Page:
History of the School
"If you really want to make a difference in the quality of life in the country, you have to add value to the things you produce. Most of the industry in Pakistan is based on technology coming from elsewhere, there is very little indigenous thought, design or development...the purpose of LUMS SSE is to bring research to Pakistan and to do things which are needed tomorrow, not today and yesterday!"
- Syed Babar Ali
History penned by Syed Babar Ali – Extracted from ‘Learning from others’, autobiography of Syed Babar Ali
In 2005, we felt that with management you can only improve the country in a limited way. However, if you want to make a quantum leap, you have to add value to what the country produces, and that would be through science and engineering. I give credit to Dr. Zahoor Hassan for piloting this thought when he said, ‘Let us take stock of what is happening in the country in science and engineering.’ He selected two you PhDs – one from MIT, Khurram Afridi, and the other, Owais Kamal, from the University of Michigan. Zahoor gave them a three months assignment to scan the country from Peshawar to Karachi and visit all the leading Universities, looking at their science and engineering programmes, to find out whether there was a need for a School of Science and Engineering at LUMS. They were also to ascertain from the employers of the engineers and scientists from these universities what their abilities were. Khurram and Owais made a presentation to us and said, ‘Pakistani universities are teaching yesterday’s science and engineering and there is no research worth the name.’ They had med employers who said that the science and engineering graduates of the Pakistani universities were good but their knowledge was bookish and they couldn’t solve problems. They could keep the plants running, but if they were asked how to improve the equipment or think of new product designs, they were not very proficient.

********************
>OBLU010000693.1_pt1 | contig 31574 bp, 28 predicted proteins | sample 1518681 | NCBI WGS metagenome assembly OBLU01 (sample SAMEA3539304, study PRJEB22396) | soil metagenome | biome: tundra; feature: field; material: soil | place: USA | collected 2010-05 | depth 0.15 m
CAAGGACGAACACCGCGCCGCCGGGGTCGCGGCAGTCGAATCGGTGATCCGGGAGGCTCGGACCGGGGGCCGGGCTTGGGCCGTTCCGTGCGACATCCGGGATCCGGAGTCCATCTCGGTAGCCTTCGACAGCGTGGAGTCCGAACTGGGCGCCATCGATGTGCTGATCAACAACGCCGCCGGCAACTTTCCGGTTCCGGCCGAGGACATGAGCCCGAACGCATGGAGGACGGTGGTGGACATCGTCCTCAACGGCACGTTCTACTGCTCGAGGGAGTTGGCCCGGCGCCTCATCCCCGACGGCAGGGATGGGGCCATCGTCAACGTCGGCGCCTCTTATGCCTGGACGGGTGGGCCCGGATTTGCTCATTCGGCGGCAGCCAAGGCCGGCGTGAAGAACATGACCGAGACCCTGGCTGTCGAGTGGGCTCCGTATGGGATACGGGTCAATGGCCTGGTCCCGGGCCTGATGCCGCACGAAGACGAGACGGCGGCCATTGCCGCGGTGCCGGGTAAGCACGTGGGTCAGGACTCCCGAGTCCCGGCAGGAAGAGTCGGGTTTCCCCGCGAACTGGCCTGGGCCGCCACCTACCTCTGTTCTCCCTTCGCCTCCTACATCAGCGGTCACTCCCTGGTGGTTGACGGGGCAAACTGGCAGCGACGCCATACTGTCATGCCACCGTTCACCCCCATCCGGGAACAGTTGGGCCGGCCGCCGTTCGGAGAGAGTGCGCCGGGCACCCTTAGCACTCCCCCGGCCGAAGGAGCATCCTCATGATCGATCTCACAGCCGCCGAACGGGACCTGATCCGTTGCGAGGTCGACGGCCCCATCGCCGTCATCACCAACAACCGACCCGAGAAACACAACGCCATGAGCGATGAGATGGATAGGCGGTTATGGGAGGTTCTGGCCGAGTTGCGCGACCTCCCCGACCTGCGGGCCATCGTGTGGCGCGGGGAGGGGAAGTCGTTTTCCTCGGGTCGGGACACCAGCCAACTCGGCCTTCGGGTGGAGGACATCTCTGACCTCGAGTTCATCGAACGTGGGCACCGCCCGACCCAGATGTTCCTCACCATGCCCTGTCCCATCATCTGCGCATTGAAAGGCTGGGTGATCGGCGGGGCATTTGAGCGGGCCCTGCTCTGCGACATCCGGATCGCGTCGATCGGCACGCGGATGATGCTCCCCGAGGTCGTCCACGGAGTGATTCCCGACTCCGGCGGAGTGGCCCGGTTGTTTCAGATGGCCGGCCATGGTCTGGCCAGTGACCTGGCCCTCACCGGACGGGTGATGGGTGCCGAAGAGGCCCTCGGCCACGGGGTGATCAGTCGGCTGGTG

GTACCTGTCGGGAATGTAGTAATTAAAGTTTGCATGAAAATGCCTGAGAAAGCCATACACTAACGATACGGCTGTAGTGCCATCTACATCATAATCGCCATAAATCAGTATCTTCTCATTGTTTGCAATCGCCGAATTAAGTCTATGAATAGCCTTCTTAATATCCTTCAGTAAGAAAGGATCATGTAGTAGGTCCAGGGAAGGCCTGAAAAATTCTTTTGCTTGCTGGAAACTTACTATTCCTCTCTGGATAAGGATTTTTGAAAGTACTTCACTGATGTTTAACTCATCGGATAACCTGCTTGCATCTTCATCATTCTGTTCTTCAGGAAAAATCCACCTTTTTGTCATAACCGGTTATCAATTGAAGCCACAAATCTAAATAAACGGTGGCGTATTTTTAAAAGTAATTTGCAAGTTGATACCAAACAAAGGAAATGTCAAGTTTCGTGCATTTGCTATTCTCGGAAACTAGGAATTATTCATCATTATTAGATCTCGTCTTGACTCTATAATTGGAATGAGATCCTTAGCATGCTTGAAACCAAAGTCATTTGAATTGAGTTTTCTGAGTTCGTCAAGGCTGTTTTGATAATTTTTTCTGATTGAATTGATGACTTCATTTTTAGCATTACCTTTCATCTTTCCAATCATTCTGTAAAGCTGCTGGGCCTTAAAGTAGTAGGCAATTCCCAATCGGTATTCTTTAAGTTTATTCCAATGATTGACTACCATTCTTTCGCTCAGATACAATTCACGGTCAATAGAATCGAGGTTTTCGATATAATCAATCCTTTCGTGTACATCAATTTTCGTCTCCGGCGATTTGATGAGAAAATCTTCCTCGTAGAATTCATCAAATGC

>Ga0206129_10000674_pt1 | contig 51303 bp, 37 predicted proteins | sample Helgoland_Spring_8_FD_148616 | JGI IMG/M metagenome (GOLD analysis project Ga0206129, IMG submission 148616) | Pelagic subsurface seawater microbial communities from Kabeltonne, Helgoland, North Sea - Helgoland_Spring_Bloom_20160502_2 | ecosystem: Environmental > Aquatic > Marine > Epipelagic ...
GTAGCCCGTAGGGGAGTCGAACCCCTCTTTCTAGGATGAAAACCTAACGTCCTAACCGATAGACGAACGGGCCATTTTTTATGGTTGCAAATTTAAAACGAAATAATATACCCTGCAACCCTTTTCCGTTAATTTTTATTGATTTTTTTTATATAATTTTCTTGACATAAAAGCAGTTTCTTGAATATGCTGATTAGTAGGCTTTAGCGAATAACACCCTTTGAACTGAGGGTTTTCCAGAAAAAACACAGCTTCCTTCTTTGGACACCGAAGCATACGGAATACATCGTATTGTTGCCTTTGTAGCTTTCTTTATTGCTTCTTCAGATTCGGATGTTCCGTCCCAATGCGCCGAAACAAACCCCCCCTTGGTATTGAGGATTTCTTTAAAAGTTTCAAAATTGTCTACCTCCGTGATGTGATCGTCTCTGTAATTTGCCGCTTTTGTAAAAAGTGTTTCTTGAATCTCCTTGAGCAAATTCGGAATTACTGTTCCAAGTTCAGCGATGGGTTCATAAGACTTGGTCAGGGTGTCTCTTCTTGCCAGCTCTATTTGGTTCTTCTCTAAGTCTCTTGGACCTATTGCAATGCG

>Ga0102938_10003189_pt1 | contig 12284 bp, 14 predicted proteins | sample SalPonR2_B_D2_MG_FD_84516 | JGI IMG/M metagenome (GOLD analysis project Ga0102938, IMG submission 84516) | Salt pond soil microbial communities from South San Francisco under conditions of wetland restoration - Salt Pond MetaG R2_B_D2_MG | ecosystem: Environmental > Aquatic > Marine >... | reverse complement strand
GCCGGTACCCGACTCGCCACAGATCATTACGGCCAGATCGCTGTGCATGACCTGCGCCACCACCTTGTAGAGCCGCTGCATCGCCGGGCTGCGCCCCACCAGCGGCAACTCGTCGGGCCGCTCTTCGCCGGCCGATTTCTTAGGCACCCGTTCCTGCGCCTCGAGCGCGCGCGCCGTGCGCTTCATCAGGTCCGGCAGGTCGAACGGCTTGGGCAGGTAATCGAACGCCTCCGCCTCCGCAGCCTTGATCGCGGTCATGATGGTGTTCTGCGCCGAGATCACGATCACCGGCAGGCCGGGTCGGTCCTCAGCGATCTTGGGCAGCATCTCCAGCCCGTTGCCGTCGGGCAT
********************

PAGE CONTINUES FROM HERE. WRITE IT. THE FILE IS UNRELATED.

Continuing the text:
We discussed this in the Management Committee and Manzurul Haq and Razak Dawood said, “This might be a good thing but it is expensive and we cannot afford it.’ I said, ‘If the country needs it, I will take it upon myself to raise the money, but first let me do some homework.’ I was going to America very regularly because two of my granddaughters were then at MIT. I went to Boston and arranged to meet people who were in the engineering and science professions, and also people who were not only academicians but had set up their own companies. I asked them for their opinion and they said, ‘Quality science and engineering education is needed, but you have to do it the right way.’ Then I went to San Francisco where I met Atiq Raza who at that time was one of the most successful US Pakistanis, having sold his company for $300-$400 million. He was a classmate of my son-in-law Faisal Imam. Atiq said, ‘You should aim high. You should try and produce people whom Microsoft and G.E. would want to hire, not the cement and sugar industry in Pakistan whose needs will automatically be met.’
I then asked the people with whom I had been interacting to suggest a way forward. They said, ‘We can arrange for you to meet the Professors who taught us.’ I met Dr. Khalid Aziz at Stanford University. At MIT I met a number of professors including Professor Bob Jaffe, senior professor of Physics. Jaffe had verified my credentials from his friend, Professor Hoodbhoy, in Islamabad. Hoodbhoy encouraged Jaffe and when I went to see him he said, ‘I would like to help you. How many people have you met?’ I gave him a report on all the people I had seen. He said, ‘Why don’t you organize a retreat for two days where we can focus on this idea? Do this over the weekend so people have the time to attend.’ It was held outside Boston at Endicott House, which had been donated to MIT by a rich alumnus, Mr. Endicott, and had been converted into a small residential hotel for MIT conferences. The legwork was done by Khurram Afridi and Salal Humair, both MIT PhDs working in the Boston area, who were taking me around.